Acevedo-Vilá was the resident commissioner from Puerto Rico and was most recently a Popular Democrat (2003-2004) and previously an AL (2001-2002). He served from 2001 to 2004.
Because Puerto Rico is a territory of the United States, and not a state, its representative in the House of Representatives is a delegate, called the resident commissioner, with limited voting privileges — Acevedo-Vilá can currently vote in committee and in certain votes on the House floor, but not if their vote would be decisive. Delegates have a marginalized role in Congress and their constituents are not represented in Congress in the same manner as most citizens.
Acevedo-Vilá is shown as a purple triangle ▲ in our ideology-leadership chart below. Each dot was a member of the House of Representatives in 2004 positioned according to our liberal–conservative ideology score (left to right) and our leadership score (leaders are toward the top).
The chart is based on the bills Acevedo-Vilá sponsored and cosponsored from Jan 6, 1999 to Dec 7, 2004. See full analysis methodology.
Acevedo-Vilá was the primary sponsor of 3 bills that were enacted:
- H.R. 3742 (108th): To designate the United States courthouse and post office building located at 93 Atocha Street in Ponce, Puerto Rico, as the “Luis A. Ferre United States Courthouse ...
- H.R. 2826 (108th): To designate the facility of the United States Postal Service located at 1000 Avenida Sanchez Osorio in Carolina, Puerto Rico, as the “Roberto Clemente Walker Post Office ...
- H.R. 3954 (107th): Caribbean National Forest Wild and Scenic Rivers Act of 2002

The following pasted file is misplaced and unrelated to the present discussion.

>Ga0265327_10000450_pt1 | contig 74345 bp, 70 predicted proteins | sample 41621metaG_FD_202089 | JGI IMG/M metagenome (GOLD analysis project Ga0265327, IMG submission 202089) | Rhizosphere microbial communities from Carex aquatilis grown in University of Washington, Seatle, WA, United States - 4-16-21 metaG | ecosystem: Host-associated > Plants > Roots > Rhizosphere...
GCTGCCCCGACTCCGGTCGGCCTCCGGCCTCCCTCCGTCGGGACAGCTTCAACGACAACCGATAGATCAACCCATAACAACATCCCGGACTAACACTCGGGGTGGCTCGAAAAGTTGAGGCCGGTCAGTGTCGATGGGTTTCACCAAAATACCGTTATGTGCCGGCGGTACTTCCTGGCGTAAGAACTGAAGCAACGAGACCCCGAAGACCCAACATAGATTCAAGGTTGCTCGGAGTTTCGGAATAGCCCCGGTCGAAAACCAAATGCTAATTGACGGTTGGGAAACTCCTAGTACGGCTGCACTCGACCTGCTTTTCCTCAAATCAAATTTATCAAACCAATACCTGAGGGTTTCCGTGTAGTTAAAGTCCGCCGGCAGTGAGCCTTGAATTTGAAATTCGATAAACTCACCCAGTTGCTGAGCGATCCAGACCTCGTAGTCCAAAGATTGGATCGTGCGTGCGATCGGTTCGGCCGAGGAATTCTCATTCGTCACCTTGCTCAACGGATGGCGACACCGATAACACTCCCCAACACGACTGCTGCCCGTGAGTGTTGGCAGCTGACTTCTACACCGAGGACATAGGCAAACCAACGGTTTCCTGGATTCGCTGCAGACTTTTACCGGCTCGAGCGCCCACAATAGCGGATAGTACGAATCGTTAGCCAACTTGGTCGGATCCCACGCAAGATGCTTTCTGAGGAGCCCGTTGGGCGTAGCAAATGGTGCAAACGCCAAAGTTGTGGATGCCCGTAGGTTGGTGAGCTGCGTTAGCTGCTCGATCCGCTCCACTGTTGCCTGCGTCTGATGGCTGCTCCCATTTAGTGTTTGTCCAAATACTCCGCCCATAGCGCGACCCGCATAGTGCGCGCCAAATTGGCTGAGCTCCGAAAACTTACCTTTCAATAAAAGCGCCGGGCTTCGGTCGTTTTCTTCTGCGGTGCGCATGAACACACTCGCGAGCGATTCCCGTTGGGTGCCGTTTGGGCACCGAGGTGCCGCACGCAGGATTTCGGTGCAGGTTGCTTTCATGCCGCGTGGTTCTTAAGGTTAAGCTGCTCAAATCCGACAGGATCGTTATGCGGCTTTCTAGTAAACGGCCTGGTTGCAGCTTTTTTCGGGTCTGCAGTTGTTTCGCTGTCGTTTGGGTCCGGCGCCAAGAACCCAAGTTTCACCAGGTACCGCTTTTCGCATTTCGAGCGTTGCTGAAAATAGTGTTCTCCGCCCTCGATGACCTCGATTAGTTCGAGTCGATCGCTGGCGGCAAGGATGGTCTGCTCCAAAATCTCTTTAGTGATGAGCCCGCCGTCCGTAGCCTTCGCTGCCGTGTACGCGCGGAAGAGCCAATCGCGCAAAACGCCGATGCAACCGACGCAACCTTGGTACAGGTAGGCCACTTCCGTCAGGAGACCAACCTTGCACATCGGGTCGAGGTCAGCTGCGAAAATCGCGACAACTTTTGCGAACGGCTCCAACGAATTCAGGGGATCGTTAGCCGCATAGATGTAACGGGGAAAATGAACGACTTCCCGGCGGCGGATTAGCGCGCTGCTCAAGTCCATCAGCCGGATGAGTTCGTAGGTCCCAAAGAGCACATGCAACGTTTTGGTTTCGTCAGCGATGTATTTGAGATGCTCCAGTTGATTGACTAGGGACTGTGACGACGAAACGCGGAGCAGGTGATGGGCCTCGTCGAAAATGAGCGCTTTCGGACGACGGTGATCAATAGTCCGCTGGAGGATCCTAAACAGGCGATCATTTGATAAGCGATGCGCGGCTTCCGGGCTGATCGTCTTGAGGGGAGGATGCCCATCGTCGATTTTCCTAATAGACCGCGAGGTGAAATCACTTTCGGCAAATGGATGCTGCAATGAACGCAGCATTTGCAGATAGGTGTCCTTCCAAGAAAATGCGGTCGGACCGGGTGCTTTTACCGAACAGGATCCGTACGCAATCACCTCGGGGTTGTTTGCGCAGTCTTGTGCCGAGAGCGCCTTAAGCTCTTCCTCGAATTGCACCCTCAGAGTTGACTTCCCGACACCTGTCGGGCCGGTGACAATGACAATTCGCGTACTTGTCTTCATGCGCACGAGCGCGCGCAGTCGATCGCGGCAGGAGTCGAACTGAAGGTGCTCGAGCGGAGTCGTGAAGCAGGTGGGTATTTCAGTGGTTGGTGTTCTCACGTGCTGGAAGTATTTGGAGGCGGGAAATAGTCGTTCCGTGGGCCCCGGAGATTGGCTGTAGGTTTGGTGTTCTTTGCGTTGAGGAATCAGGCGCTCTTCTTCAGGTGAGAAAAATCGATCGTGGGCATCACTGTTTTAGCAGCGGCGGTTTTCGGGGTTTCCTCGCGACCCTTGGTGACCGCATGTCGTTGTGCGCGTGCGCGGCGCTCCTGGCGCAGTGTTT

Does 3 not sound like a lot? Very few bills are ever enacted — most legislators sponsor only a handful that are signed into law. But there are other legislative activities that we don’t track that are also important, including offering amendments, committee work and oversight of the other branches, and constituent services.
We consider a bill enacted if one of the following is true: a) it is enacted itself, b) it has a companion bill in the other chamber (as identified by Congress) which was enacted, or c) if at least about half of its provisions were incorporated into bills that were enacted (as determined by an automated text analysis, applicable beginning with bills in the 110th Congress).
Acevedo-Vilá sponsored bills primarily in these issue areas:
Government Operations and Politics (24%) Economics and Public Finance (20%) Social Welfare (15%) Families (12%) Health (9%) Public Lands and Natural Resources (7%) Armed Forces and National Security (7%) Science, Technology, Communications (6%)
Some of Acevedo-Vilá’s most recently sponsored bills include...
- H.R. 5396 (108th): Financial Transactions Equity Act of 2004
- H.R. 5042 (108th): To amend the Department of Agriculture Organic Act of 1944 to ensure ...
- H.R. 3898 (108th): To authorize construction of a new (replacement) medical center for the Department ...
- H.R. 3852 (108th): To extend the benefits of the weatherization assistance program under part A ...
- H.R. 3742 (108th): To designate the United States courthouse and post office building located at ...
- H.R. 3290 (108th): Fair Nutrition for American Citizens Act of 2003
- H.R. 3291 (108th): SCHIP Territorial Allocation Equity Act of 2003
The information on this page is originally sourced from a variety of materials, including: